With the commemoration of Christ’s first Advent, the end of the calendar year and a widespread (and justified) sense that we are all walking on the edge of a precipice, an old question pops up again: when will the world end? Many seers, prophets, and charlatans have predicted a date when the world will end, only to find themselves both relieved and disappointed. Unlike them, I know with complete certainty when the world will end. It will end on June 28, 1914.
Had Archduke Franz Ferdinand lived, we would almost certainly inhabit a better world. There would have been no war; he was the leader of the peace party in Vienna. Without the vast civilizational catastrophe that was World War I, the West would not have lost faith in itself, its culture, and religion. Instead of cultural Marxism, we could still have Christian, conservative monarchy as the West’s leading paradigm. I doubt the House of Hapsburg, which had twice repelled the Moslem hordes from the gates of Vienna, would have opened those gates to more than a million Islamic “refugees” (really migrants). Interestingly, it is mostly states that were part of the Empire, Hungary, Slovakia, the Czech Republic, that have the moral courage to say no to the EU’s refugee quotas. Had the Archduke lived, there would be no Lenin, no Stalin, no Hitler, no Holocaust. Israel might have been established as a province of the Ottoman Empire, under German and Austro-Hungarian protection; the Zionists were quite influential at the Viennese court and Kaiser Wilhelm II had a number of close Jewish friends. Russia, which by 1910 had reached the economic takeoff point, would not have lost the 60 million people killed by Soviet Communism, the figure revealed when the Soviet archives were opened in 1989. Economically, the Russian people might enjoy the same standard of living Americans have today, while still residing under a Christian monarch in an Orthodox country.
Vienna was not only a political capital, it was a cultural capital as well, the rival of Paris. While the cultural pessimism that now rules the West was already stirring, without World War I and the fall of the Empire it probably would not have become dominant. Music, art, and architecture would still strive for beauty, not alienation (thank you Adorno). Nietzsche’s “transvaluation of all values,” where the old sins become virtues and the old virtues sins, would have remained the delusion of a syphilitic philosopher instead of the guiding rule of Western elites. In the year 2017, a Hapsburg Vienna might well be the source of much of the world’s cultural and intellectual greatness.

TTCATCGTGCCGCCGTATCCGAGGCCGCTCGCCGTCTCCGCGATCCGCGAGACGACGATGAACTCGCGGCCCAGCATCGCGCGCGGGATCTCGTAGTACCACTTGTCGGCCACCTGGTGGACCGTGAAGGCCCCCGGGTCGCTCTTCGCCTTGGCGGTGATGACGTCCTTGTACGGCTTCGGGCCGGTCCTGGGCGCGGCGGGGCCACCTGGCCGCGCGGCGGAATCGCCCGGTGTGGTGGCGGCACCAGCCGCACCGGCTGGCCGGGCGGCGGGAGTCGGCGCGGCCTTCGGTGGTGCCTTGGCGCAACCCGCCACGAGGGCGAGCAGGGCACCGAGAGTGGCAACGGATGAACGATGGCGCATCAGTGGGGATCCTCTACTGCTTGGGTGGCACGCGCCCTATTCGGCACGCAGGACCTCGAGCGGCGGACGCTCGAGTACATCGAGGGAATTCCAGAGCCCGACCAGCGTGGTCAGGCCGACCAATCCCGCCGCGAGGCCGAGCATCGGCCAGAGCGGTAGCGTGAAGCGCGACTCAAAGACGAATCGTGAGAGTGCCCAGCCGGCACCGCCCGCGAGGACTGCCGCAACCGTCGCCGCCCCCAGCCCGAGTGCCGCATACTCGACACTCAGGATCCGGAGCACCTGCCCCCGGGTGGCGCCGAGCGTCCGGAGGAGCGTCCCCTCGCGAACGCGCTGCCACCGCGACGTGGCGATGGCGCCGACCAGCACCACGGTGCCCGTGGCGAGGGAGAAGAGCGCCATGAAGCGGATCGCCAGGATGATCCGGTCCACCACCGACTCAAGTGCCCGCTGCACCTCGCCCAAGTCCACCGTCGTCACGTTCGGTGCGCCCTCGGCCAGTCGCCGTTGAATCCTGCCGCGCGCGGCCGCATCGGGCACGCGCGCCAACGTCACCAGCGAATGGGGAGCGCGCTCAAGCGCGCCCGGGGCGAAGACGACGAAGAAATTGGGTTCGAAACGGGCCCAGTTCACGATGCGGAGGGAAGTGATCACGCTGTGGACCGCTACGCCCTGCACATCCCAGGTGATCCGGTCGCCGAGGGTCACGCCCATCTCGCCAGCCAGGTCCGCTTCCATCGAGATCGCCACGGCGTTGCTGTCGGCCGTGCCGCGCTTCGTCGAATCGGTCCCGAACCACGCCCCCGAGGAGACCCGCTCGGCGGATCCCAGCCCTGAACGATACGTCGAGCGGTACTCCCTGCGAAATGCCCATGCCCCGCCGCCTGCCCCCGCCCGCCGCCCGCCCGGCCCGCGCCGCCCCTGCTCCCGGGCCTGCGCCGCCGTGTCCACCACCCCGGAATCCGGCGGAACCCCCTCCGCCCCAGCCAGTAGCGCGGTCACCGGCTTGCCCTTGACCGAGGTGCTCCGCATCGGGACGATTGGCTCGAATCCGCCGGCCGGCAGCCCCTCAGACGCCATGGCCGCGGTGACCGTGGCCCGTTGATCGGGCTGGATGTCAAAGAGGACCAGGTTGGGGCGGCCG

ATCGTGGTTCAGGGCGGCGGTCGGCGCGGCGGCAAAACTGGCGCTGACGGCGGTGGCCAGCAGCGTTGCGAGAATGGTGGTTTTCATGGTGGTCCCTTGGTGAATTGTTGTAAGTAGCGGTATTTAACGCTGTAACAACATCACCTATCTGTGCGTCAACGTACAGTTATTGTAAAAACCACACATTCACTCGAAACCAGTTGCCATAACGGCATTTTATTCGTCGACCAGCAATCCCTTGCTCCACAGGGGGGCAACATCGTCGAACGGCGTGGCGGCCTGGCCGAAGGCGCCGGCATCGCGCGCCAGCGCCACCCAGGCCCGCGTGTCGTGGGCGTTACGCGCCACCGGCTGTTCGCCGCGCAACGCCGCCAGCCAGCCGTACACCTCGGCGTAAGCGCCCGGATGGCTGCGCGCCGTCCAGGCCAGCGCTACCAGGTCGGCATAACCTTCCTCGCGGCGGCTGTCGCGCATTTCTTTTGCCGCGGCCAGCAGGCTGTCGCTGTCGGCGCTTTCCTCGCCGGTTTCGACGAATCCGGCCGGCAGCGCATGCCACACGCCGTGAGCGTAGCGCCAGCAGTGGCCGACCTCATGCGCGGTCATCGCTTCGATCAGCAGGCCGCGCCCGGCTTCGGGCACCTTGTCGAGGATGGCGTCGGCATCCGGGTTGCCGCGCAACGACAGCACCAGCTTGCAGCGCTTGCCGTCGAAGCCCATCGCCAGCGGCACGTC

Only a handful of people are left who understand how much was lost on that June day in 1914. With those pistol shots in Sarajevo, the West put a gun to its own head and blew its brains out. Our history since has been the twitching of a corpse.
In 1971, when doing graduate work in Vienna, I had the good fortune to meet the Empire face-to-face. My landlady was Frau Baron von Garabedian-Elislago. Her father was General von Krauss-Elislago, Archduke Franz Ferdinand’s aide-de-camp and favorite soldier. She knew the Archduke and the last Emperor, Kaiser Karl. As you entered her apartment, you saw two magnificent Renaissance chests, gifts to her father from the Archduke. She could remember the picnics on the decks of Austrian battleships in the Adriatic.
The good Frau Baron was lively, funny, and a window into all that was lost. She spoke six languages fluently. She enjoyed high culture as only a truly educated person can. One night as we were coming out of the Burgtheater she gestured dismissively to two statues and said, “Those are the monkeys who founded the republic.”
Now, we Americans live in a country where the monkeys seem to be running everything. Our downward spiral accelerates. Soon, education and cultural levels will be so low that no one will be able to understand the value of a place governed by Christian monarchy and devoted to the life of the mind. But Hapsburg Vienna was such a place. Until, on June 28, 1914, the world ended.